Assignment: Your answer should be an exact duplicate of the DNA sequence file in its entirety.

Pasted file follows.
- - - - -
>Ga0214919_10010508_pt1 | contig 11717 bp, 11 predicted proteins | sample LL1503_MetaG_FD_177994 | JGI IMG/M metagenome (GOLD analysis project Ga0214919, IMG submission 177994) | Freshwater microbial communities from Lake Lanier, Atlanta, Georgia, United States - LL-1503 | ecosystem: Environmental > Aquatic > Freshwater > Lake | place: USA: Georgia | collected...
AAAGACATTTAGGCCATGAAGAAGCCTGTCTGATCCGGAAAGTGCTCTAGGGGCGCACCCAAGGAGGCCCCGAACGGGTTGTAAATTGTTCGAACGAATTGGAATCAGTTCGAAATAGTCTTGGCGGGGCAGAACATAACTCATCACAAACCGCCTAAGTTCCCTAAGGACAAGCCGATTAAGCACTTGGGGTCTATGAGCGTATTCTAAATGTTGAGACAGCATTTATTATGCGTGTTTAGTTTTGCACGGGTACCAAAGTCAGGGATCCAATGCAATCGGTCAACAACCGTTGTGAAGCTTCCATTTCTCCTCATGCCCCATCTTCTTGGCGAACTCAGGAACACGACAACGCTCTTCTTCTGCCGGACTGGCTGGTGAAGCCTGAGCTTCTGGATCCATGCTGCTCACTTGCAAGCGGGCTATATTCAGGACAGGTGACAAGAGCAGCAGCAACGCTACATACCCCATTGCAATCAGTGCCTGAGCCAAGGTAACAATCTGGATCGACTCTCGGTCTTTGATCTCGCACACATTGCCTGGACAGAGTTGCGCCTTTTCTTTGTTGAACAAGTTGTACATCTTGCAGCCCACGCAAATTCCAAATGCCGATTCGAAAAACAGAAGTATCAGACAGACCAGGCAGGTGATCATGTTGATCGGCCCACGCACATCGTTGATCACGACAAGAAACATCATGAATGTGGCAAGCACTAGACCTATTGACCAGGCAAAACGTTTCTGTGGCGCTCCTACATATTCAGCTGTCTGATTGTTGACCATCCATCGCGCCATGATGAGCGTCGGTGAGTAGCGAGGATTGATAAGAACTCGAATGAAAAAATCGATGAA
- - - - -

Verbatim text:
>Ga0214919_10010508_pt1 | contig 11717 bp, 11 predicted proteins | sample LL1503_MetaG_FD_177994 | JGI IMG/M metagenome (GOLD analysis project Ga0214919, IMG submission 177994) | Freshwater microbial communities from Lake Lanier, Atlanta, Georgia, United States - LL-1503 | ecosystem: Environmental > Aquatic > Freshwater > Lake | place: USA: Georgia | collected...
AAAGACATTTAGGCCATGAAGAAGCCTGTCTGATCCGGAAAGTGCTCTAGGGGCGCACCCAAGGAGGCCCCGAACGGGTTGTAAATTGTTCGAACGAATTGGAATCAGTTCGAAATAGTCTTGGCGGGGCAGAACATAACTCATCACAAACCGCCTAAGTTCCCTAAGGACAAGCCGATTAAGCACTTGGGGTCTATGAGCGTATTCTAAATGTTGAGACAGCATTTATTATGCGTGTTTAGTTTTGCACGGGTACCAAAGTCAGGGATCCAATGCAATCGGTCAACAACCGTTGTGAAGCTTCCATTTCTCCTCATGCCCCATCTTCTTGGCGAACTCAGGAACACGACAACGCTCTTCTTCTGCCGGACTGGCTGGTGAAGCCTGAGCTTCTGGATCCATGCTGCTCACTTGCAAGCGGGCTATATTCAGGACAGGTGACAAGAGCAGCAGCAACGCTACATACCCCATTGCAATCAGTGCCTGAGCCAAGGTAACAATCTGGATCGACTCTCGGTCTTTGATCTCGCACACATTGCCTGGACAGAGTTGCGCCTTTTCTTTGTTGAACAAGTTGTACATCTTGCAGCCCACGCAAATTCCAAATGCCGATTCGAAAAACAGAAGTATCAGACAGACCAGGCAGGTGATCATGTTGATCGGCCCACGCACATCGTTGATCACGACAAGAAACATCATGAATGTGGCAAGCACTAGACCTATTGACCAGGCAAAACGTTTCTGTGGCGCTCCTACATATTCAGCTGTCTGATTGTTGACCATCCATCGCGCCATGATGAGCGTCGGTGAGTAGCGAGGATTGATAAGAACTCGAATGAAAAAATCGATGAA